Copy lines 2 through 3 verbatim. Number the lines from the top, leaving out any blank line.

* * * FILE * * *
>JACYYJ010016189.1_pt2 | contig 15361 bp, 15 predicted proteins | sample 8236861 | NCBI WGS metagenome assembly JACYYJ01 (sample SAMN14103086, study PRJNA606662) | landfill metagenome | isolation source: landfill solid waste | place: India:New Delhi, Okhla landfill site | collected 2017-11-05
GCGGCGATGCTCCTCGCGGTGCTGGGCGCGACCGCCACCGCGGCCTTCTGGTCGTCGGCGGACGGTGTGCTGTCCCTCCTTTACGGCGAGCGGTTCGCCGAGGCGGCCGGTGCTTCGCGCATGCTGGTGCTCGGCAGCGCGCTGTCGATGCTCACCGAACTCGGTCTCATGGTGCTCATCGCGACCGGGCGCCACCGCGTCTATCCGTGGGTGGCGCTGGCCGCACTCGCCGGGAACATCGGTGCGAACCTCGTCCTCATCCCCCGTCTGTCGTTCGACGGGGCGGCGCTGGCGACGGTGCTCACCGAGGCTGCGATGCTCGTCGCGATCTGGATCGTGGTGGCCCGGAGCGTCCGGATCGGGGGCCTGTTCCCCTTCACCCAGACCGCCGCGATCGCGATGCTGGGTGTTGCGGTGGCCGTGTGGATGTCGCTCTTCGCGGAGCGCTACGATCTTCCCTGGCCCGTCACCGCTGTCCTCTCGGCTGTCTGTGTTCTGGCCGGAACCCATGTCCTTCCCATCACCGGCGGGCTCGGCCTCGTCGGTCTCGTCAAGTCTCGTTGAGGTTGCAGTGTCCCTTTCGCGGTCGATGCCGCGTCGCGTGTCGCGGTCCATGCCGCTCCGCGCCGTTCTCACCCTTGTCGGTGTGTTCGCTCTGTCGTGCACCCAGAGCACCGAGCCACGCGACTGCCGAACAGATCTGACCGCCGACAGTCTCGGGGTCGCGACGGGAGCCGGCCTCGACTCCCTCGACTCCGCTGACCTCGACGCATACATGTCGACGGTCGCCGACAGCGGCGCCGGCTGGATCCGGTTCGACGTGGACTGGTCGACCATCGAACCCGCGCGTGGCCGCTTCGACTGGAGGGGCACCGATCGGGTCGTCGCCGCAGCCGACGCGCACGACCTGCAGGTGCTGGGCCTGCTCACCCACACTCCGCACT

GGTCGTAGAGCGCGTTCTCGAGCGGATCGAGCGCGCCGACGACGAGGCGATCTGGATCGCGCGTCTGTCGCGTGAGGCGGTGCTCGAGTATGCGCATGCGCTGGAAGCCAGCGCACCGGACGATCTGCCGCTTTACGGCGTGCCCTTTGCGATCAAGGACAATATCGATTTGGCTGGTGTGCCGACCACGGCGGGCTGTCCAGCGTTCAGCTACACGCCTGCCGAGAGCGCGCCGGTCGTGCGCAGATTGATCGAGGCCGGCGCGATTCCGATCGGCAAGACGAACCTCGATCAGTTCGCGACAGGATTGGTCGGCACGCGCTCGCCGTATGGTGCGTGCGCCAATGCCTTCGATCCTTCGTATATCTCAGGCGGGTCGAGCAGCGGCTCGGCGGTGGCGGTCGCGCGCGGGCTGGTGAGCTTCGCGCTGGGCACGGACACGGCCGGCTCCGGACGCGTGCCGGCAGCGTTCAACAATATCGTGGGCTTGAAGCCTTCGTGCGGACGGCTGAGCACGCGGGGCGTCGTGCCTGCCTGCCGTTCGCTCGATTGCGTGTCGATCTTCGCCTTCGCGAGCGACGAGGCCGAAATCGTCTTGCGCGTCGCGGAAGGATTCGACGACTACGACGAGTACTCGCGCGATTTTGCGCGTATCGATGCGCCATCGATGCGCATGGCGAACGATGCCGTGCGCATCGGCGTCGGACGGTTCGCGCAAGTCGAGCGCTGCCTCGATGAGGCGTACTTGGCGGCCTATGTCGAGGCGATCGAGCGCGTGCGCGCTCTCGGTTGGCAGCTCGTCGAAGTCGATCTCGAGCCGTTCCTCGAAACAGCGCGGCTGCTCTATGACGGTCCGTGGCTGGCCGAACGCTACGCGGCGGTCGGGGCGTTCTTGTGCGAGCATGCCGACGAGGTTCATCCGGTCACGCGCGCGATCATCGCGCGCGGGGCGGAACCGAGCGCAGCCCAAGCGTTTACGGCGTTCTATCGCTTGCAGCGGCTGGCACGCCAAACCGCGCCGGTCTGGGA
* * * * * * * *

GCGGCGATGCTCCTCGCGGTGCTGGGCGCGACCGCCACCGCGGCCTTCTGGTCGTCGGCGGACGGTGTGCTGTCCCTCCTTTACGGCGAGCGGTTCGCCGAGGCGGCCGGTGCTTCGCGCATGCTGGTGCTCGGCAGCGCGCTGTCGATGCTCACCGAACTCGGTCTCATGGTGCTCATCGCGACCGGGCGCCACCGCGTCTATCCGTGGGTGGCGCTGGCCGCACTCGCCGGGAACATCGGTGCGAACCTCGTCCTCATCCCCCGTCTGTCGTTCGACGGGGCGGCGCTGGCGACGGTGCTCACCGAGGCTGCGATGCTCGTCGCGATCTGGATCGTGGTGGCCCGGAGCGTCCGGATCGGGGGCCTGTTCCCCTTCACCCAGACCGCCGCGATCGCGATGCTGGGTGTTGCGGTGGCCGTGTGGATGTCGCTCTTCGCGGAGCGCTACGATCTTCCCTGGCCCGTCACCGCTGTCCTCTCGGCTGTCTGTGTTCTGGCCGGAACCCATGTCCTTCCCATCACCGGCGGGCTCGGCCTCGTCGGTCTCGTCAAGTCTCGTTGAGGTTGCAGTGTCCCTTTCGCGGTCGATGCCGCGTCGCGTGTCGCGGTCCATGCCGCTCCGCGCCGTTCTCACCCTTGTCGGTGTGTTCGCTCTGTCGTGCACCCAGAGCACCGAGCCACGCGACTGCCGAACAGATCTGACCGCCGACAGTCTCGGGGTCGCGACGGGAGCCGGCCTCGACTCCCTCGACTCCGCTGACCTCGACGCATACATGTCGACGGTCGCCGACAGCGGCGCCGGCTGGATCCGGTTCGACGTGGACTGGTCGACCATCGAACCCGCGCGTGGCCGCTTCGACTGGAGGGGCACCGATCGGGTCGTCGCCGCAGCCGACGCGCACGACCTGCAGGTGCTGGGCCTGCTCACCCACACTCCGCACT

GGTCGTAGAGCGCGTTCTCGAGCGGATCGAGCGCGCCGACGACGAGGCGATCTGGATCGCGCGTCTGTCGCGTGAGGCGGTGCTCGAGTATGCGCATGCGCTGGAAGCCAGCGCACCGGACGATCTGCCGCTTTACGGCGTGCCCTTTGCGATCAAGGACAATATCGATTTGGCTGGTGTGCCGACCACGGCGGGCTGTCCAGCGTTCAGCTACACGCCTGCCGAGAGCGCGCCGGTCGTGCGCAGATTGATCGAGGCCGGCGCGATTCCGATCGGCAAGACGAACCTCGATCAGTTCGCGACAGGATTGGTCGGCACGCGCTCGCCGTATGGTGCGTGCGCCAATGCCTTCGATCCTTCGTATATCTCAGGCGGGTCGAGCAGCGGCTCGGCGGTGGCGGTCGCGCGCGGGCTGGTGAGCTTCGCGCTGGGCACGGACACGGCCGGCTCCGGACGCGTGCCGGCAGCGTTCAACAATATCGTGGGCTTGAAGCCTTCGTGCGGACGGCTGAGCACGCGGGGCGTCGTGCCTGCCTGCCGTTCGCTCGATTGCGTGTCGATCTTCGCCTTCGCGAGCGACGAGGCCGAAATCGTCTTGCGCGTCGCGGAAGGATTCGACGACTACGACGAGTACTCGCGCGATTTTGCGCGTATCGATGCGCCATCGATGCGCATGGCGAACGATGCCGTGCGCATCGGCGTCGGACGGTTCGCGCAAGTCGAGCGCTGCCTCGATGAGGCGTACTTGGCGGCCTATGTCGAGGCGATCGAGCGCGTGCGCGCTCTCGGTTGGCAGCTCGTCGAAGTCGATCTCGAGCCGTTCCTCGAAACAGCGCGGCTGCTCTATGACGGTCCGTGGCTGGCCGAACGCTACGCGGCGGTCGGGGCGTTCTTGTGCGAGCATGCCGACGAGGTTCATCCGGTCACGCGCGCGATCATCGCGCGCGGGGCGGAACCGAGCGCAGCCCAAGCGTTTACGGCGTTCTATCGCTTGCAGCGGCTGGCACGCCAAACCGCGCCGGTCTGGGA